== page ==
“EUROPRACTICE helped us build the foundations of our company. As a university spin-off, we could access MPW runs and design tool licenses at affordable pricing. Later, when our company was growing, EUROPRACTICE helped channel us towards good points of contact in the semiconductor industry. This helped us make the right decisions and negotiate good deals to further grow our business. Today, all our chips are still funnelled through a EUROPRACTICE partner imec.IC-link,” shares his experience Jens.
The mission of Magics is to create a portfolio of chips for nuclear and aerospace industries that will help Europe secure the supply chain for these application domains. Jens explains: “The geopolitical tensions and the COVID-19 pandemic made it clear that semiconductor technologies are valuable assets, especially in strategic sectors, such as space where lies the future of communication (take, for example, Star Link). What we want to do as a company is to make technology that helps Europe safeguard its strategic assets.”
Magics offers dedicated sets of reliable radiation-hardened chips. The Motion series offers solutions for motion control applications. The chipset can be used to control robotics in harsh environments or as part of subsystems for satellites, such as temperature readouts. “All our chips are validated by customers. This means that customers can purchase a number of our chips and see if they fit into their applications. If customers are satisfied with the initial results, they can purchase more chips, integrate them into their products and upscale them together with their products on the market,” explains Jens.
The Time series is dedicated to space applications. It started in 2018 with the support of the European Space Agency. The series includes a frequency generation ASIC that can be used in telecommunication satellites. Jens elaborates: “Just like human hearts give rhythm to our bodies, clock generation chips generate rhythm for telecommunication satellites. The other part of the time series is a time-to-digital converter that can be used in sensor readout systems, for instance, in LiDARS. We are proud to say that this is the best rad-hard single shot TDC with a time resolution lower than 8 picoseconds for accurate time measurements.”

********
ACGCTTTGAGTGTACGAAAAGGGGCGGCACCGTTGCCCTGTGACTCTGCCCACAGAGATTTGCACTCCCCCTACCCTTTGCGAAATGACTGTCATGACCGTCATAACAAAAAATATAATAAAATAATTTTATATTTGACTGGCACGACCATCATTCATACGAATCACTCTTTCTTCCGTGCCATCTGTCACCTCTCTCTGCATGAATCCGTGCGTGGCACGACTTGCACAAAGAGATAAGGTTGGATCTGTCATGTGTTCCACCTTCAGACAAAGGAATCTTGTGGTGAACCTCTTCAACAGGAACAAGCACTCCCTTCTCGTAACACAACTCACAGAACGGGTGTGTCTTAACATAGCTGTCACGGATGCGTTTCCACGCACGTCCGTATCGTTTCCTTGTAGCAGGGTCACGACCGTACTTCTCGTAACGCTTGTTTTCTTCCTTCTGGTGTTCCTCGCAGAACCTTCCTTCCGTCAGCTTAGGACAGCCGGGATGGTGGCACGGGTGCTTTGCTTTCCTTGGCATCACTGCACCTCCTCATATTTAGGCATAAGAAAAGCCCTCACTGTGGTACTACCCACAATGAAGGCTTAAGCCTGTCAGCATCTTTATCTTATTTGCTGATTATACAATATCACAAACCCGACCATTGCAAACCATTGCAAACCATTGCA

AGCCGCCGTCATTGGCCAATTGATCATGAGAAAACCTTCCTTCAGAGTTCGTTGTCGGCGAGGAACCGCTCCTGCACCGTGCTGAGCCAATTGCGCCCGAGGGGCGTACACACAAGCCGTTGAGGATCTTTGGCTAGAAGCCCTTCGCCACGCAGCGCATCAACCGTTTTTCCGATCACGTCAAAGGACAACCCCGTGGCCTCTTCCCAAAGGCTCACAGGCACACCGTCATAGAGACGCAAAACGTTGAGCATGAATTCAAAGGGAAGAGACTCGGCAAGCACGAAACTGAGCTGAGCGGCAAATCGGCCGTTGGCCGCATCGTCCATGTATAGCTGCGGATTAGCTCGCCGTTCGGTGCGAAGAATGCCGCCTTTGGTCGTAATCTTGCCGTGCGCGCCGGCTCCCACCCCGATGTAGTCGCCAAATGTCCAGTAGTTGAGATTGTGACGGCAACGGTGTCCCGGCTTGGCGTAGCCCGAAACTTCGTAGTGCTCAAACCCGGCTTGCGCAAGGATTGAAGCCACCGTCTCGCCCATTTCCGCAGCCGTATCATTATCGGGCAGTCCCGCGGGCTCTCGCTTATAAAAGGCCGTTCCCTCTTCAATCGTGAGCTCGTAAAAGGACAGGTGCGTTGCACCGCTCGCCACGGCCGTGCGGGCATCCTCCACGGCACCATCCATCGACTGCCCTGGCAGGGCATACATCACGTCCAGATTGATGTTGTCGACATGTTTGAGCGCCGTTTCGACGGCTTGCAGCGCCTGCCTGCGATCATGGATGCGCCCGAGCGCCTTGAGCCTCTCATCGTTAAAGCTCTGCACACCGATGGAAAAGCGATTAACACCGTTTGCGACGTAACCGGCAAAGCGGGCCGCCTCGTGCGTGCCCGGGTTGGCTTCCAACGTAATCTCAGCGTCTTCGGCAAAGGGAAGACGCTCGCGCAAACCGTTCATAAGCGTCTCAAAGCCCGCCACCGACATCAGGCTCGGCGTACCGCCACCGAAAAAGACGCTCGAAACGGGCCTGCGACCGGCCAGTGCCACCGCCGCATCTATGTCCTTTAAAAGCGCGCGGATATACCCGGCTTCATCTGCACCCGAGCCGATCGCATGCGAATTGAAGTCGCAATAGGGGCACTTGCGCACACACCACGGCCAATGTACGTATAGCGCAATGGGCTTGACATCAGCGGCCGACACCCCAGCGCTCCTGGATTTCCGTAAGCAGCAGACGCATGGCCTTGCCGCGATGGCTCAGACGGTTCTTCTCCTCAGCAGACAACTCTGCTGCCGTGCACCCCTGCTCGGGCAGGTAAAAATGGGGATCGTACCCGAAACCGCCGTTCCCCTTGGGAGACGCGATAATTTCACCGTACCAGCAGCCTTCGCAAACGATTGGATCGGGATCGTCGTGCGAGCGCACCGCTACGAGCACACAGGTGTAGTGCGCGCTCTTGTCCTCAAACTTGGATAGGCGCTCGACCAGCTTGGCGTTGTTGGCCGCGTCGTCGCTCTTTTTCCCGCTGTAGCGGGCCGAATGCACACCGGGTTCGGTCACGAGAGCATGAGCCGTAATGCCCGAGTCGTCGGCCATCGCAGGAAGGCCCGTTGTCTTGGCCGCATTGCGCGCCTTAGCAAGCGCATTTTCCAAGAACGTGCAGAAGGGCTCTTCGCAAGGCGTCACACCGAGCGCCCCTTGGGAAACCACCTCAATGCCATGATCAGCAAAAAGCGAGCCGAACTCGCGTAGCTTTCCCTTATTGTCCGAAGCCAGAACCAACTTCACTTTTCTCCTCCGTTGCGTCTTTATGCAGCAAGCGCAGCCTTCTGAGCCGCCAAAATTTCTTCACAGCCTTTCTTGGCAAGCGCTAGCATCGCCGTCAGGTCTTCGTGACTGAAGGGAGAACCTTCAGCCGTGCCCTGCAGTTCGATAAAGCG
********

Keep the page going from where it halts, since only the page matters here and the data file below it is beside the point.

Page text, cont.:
Today, Magics Technologies has 42 full-time employees. The plan is to double the staff and go above 10 million in revenues in the next two years. It is an impressive result to achieve within a decade. Has it been an easy journey?
“At first, as a researcher, you think you have the technology that will immediately conquer the world. But when you enter the industry, you realise that what you have done is only the beginning. Industrialising your technology requires nearly the same effort and time as the research itself. As a researcher, you often underestimate the challenges that lie ahead. This is why I would say that you must be a bit naive in the good sense of this word to start your own company. But I would have definitely done it again!” shares Jens.
“We can compare building a company to growing up. In the beginning, you are like a child who wants to explore a lot of things and thinks that everything is possible. But then you bump against the wall here and there. Only by continuously learning do you evolve from childhood to adulthood. I believe surrounding yourselves with experienced professionals and having the right support from the start is essential because if you grow fast and make a mistake, it will also grow exponentially. We were lucky to be supported by the EUROPRACTICE team, who knows the whole ecosystem well. I am convinced that we need to work together within the European microelectronics ecosystem to create strong semiconductor product companies in the region,” concludes Jens.